( dpa ) - The night of March 24, 1989 went down in history as one of the most tragic environmental disasters in world history, as the oil tanker Exxon Valdez ran aground on Alaska's south-western coast and leaked almost 240,000 barrels of oil.
Nearly 19 years later, the beginning of the end is in sight for the victims as the US Supreme Court prepared to hear arguments Wednesday in Washington over punitive damages for Exxon.
As ordered by prior court judgements, plaintiffs want Exxon to pay out 2.5 billion dollars to more than 32,000 people for its negligence in the case.
After so long, the average 76,000-dollars-payoff per person has faded in significance, one of the plaintiffs said Tuesday.
"We have not gotten here specifically because of the money or who's getting a check. We're here for justice," said Jennifer Gibbins. She is in charge of the preservation of the Prince William Sound, where the tanker hit a reef.
The legal battle started soon after the disaster. In 1994, a jury determined that Exxon had to pay 287 million dollars in compensarion and 5 billion dollars as punitive damages for its negligence.
Successive legal reviews reduced charges to 2.5 billion dollars. Exxon is appealing to the Supreme Court against the judgement.
Exxon, which merged with Mobil in 1999 to create the largest private oil company in the world, has since argued that it was not negligent.
Plaintiffs, in turn, insist there was negligence because the company put the tanker under the command of a captain - Joseph Hazelwood - who according to investigators was probably under the influence of alcohol when the ship left the port of Valdez, Alaska.
The list of victims of the spill includes local fishermen and their families, other businesses in the area and private landowners and towns affected by the leak. The toxic grease spread some 750 kilometres to the south-west of Bligh Reef, where the tanker ran aground.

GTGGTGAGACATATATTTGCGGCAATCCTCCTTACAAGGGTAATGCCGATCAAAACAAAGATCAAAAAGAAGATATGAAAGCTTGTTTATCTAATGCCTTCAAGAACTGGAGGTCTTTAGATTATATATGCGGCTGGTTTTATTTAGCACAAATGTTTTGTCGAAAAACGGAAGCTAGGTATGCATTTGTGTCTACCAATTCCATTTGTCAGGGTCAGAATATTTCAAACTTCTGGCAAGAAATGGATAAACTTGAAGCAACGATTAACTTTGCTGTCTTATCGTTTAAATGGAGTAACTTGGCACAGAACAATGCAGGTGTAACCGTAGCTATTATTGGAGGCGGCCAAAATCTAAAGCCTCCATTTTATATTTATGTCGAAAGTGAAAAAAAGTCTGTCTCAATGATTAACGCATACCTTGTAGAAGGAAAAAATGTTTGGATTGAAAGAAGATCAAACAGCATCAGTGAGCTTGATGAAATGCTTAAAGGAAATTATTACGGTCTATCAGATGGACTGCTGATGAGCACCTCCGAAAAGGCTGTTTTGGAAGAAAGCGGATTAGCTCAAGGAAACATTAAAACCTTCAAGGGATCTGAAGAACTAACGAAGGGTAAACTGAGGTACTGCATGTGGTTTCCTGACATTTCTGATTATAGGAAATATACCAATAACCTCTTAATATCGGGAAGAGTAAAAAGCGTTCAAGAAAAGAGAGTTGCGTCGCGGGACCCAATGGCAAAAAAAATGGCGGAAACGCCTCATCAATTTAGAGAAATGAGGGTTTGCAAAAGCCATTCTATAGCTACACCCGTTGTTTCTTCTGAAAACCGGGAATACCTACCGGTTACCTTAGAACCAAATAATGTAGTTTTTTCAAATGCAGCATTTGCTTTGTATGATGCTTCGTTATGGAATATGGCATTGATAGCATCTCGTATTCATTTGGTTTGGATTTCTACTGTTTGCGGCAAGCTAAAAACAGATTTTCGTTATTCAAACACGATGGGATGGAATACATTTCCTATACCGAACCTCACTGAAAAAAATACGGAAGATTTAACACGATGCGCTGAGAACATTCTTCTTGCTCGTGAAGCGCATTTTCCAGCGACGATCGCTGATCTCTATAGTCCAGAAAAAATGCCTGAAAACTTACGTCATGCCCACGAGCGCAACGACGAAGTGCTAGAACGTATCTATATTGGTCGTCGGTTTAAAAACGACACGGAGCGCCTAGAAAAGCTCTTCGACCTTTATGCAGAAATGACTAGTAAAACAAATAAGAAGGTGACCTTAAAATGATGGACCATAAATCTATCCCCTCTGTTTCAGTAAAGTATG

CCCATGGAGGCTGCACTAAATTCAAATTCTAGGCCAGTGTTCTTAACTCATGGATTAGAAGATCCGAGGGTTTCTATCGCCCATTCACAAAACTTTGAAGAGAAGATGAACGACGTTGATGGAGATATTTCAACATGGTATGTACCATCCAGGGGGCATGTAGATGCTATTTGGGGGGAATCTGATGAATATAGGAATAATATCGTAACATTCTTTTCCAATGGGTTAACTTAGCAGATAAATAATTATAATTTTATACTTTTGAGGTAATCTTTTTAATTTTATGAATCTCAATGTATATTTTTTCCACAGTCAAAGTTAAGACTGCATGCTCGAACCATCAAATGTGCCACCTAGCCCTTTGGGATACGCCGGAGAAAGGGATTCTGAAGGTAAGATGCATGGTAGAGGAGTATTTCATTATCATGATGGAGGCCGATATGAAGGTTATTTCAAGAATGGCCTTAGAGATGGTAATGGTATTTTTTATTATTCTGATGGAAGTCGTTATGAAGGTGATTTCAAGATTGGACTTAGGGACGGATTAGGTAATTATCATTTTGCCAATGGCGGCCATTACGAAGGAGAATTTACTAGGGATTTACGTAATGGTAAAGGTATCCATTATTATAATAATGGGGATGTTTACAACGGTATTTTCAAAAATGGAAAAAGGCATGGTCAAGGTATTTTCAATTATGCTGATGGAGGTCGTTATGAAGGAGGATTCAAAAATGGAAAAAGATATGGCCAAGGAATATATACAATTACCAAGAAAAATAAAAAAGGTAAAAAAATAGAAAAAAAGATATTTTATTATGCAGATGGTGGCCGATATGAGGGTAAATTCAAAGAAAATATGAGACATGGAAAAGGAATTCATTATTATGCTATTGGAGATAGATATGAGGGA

Visually, the area around the Kenai Peninsula has recovered, as residents themselves admit. However, they reckon the effects of the spill are still being felt.
Exxon claims it has already devoted 2.1 billion dollars to clean- up efforts as well as 1.4 billion dollars for other purposes.
The consequences of the spill became worse than initially anticipated because of Exxon's delayed reaction in the clean-up. That exacerbated the already difficult access to an expanse of sea spiked with icebergs and rocks.
The effects were so bad that, as one local tribal leader put it, "the water died" on that day.
Later studies showed that an estimated 250,000 to300,000 birds, some 300 seals, 250 eagles and up to 20 killer whales died as a result of the leak.
Fishermen in the area complain that, almost two decades later, the schools of salmon and herring still have not recovered.
"Just imagine your life with 50 per cent less income," said Steve Smith, a fisherman from the sound. "Corporations have no conscience. We need to give them a conscience, and punitive damages give us a way to do that."
"We lost our way of life," said Derek Blake, another fisherman. "Nineteen years ago Exxon stumped on our rights, now it must be held accountable."
In their complaint, the victims are not alone. Although at one point the state of Alaska reached an out-of-court deal with Exxon for 900 million dollars, it is involved in the case as "amicus curiae."
Thirty-three other states joined the initiative. Maryland Attorney General Douglas F Gansler got involved in the issue to take the lead role in supporting the plaintiffs.
"The people of Alaska support the plaintiff. Alaskans understand the need for compensation. We don't want this to happen ever again," said Alaska Governor Sarah Palin.
Exxon, in turn, argues that the effects of the spill have virtually disappeared.
"The environment in Prince William Sound today is healthy, robust and thriving," Ken Cohen, the company's vice president for public affairs, said two years ago.
The transnational energy company, which is rolling in profits as oil prices soar, argues that it already fulfilled its responsibilities and that the punitive damages are excessive.
"The Valdez oil spill was a tragic accident that ExxonMobil deeply regrets. The company took immediate responsibility for the spill, cleaned it up, and voluntarily compensated those who claimed damages," Cohen stressed.
The Supreme Court is to hear Wednesday the arguments of both parties, and it is expected to announce its verdict in the coming months. The highest court in the United States cannot modify the amount set in damages - it can merely confirm or reject the settlement award.